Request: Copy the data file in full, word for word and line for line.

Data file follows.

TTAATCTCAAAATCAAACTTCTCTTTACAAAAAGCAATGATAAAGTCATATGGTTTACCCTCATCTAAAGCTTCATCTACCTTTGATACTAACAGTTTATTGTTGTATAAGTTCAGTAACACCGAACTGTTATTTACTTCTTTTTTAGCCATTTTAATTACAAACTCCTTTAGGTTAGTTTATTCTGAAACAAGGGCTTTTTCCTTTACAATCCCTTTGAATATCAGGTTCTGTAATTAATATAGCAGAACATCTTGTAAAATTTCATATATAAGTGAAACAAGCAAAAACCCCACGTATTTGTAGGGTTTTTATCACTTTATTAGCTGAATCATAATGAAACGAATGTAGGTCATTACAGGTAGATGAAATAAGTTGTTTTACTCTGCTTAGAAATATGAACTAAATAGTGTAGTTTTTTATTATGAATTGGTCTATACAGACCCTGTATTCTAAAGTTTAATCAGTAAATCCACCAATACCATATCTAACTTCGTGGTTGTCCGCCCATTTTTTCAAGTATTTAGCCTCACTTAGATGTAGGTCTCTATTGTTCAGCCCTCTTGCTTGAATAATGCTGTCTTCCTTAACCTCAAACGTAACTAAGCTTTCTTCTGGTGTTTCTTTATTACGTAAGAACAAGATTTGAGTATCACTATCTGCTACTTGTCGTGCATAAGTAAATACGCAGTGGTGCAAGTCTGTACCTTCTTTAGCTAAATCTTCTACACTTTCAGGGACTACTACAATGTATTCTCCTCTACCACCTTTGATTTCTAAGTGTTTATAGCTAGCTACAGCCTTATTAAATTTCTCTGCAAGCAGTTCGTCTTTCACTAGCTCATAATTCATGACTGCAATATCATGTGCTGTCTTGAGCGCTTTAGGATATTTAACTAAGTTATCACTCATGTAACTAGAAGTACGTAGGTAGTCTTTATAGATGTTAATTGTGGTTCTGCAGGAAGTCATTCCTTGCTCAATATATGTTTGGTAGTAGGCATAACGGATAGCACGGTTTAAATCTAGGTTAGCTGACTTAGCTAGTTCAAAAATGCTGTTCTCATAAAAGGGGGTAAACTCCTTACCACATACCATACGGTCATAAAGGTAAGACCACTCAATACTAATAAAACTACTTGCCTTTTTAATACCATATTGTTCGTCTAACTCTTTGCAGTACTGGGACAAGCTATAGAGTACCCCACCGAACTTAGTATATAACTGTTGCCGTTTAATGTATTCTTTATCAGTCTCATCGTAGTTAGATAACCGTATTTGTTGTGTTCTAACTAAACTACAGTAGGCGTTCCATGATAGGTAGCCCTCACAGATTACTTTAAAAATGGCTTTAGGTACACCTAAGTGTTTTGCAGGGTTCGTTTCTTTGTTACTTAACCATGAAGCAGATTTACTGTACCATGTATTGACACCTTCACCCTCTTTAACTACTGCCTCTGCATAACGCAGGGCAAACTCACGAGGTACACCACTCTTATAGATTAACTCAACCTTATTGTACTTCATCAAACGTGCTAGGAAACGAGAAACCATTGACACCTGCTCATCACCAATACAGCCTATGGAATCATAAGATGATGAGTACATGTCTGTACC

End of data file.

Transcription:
TTAATCTCAAAATCAAACTTCTCTTTACAAAAAGCAATGATAAAGTCATATGGTTTACCCTCATCTAAAGCTTCATCTACCTTTGATACTAACAGTTTATTGTTGTATAAGTTCAGTAACACCGAACTGTTATTTACTTCTTTTTTAGCCATTTTAATTACAAACTCCTTTAGGTTAGTTTATTCTGAAACAAGGGCTTTTTCCTTTACAATCCCTTTGAATATCAGGTTCTGTAATTAATATAGCAGAACATCTTGTAAAATTTCATATATAAGTGAAACAAGCAAAAACCCCACGTATTTGTAGGGTTTTTATCACTTTATTAGCTGAATCATAATGAAACGAATGTAGGTCATTACAGGTAGATGAAATAAGTTGTTTTACTCTGCTTAGAAATATGAACTAAATAGTGTAGTTTTTTATTATGAATTGGTCTATACAGACCCTGTATTCTAAAGTTTAATCAGTAAATCCACCAATACCATATCTAACTTCGTGGTTGTCCGCCCATTTTTTCAAGTATTTAGCCTCACTTAGATGTAGGTCTCTATTGTTCAGCCCTCTTGCTTGAATAATGCTGTCTTCCTTAACCTCAAACGTAACTAAGCTTTCTTCTGGTGTTTCTTTATTACGTAAGAACAAGATTTGAGTATCACTATCTGCTACTTGTCGTGCATAAGTAAATACGCAGTGGTGCAAGTCTGTACCTTCTTTAGCTAAATCTTCTACACTTTCAGGGACTACTACAATGTATTCTCCTCTACCACCTTTGATTTCTAAGTGTTTATAGCTAGCTACAGCCTTATTAAATTTCTCTGCAAGCAGTTCGTCTTTCACTAGCTCATAATTCATGACTGCAATATCATGTGCTGTCTTGAGCGCTTTAGGATATTTAACTAAGTTATCACTCATGTAACTAGAAGTACGTAGGTAGTCTTTATAGATGTTAATTGTGGTTCTGCAGGAAGTCATTCCTTGCTCAATATATGTTTGGTAGTAGGCATAACGGATAGCACGGTTTAAATCTAGGTTAGCTGACTTAGCTAGTTCAAAAATGCTGTTCTCATAAAAGGGGGTAAACTCCTTACCACATACCATACGGTCATAAAGGTAAGACCACTCAATACTAATAAAACTACTTGCCTTTTTAATACCATATTGTTCGTCTAACTCTTTGCAGTACTGGGACAAGCTATAGAGTACCCCACCGAACTTAGTATATAACTGTTGCCGTTTAATGTATTCTTTATCAGTCTCATCGTAGTTAGATAACCGTATTTGTTGTGTTCTAACTAAACTACAGTAGGCGTTCCATGATAGGTAGCCCTCACAGATTACTTTAAAAATGGCTTTAGGTACACCTAAGTGTTTTGCAGGGTTCGTTTCTTTGTTACTTAACCATGAAGCAGATTTACTGTACCATGTATTGACACCTTCACCCTCTTTAACTACTGCCTCTGCATAACGCAGGGCAAACTCACGAGGTACACCACTCTTATAGATTAACTCAACCTTATTGTACTTCATCAAACGTGCTAGGAAACGAGAAACCATTGACACCTGCTCATCACCAATACAGCCTATGGAATCATAAGATGATGAGTACATGTCTGTACC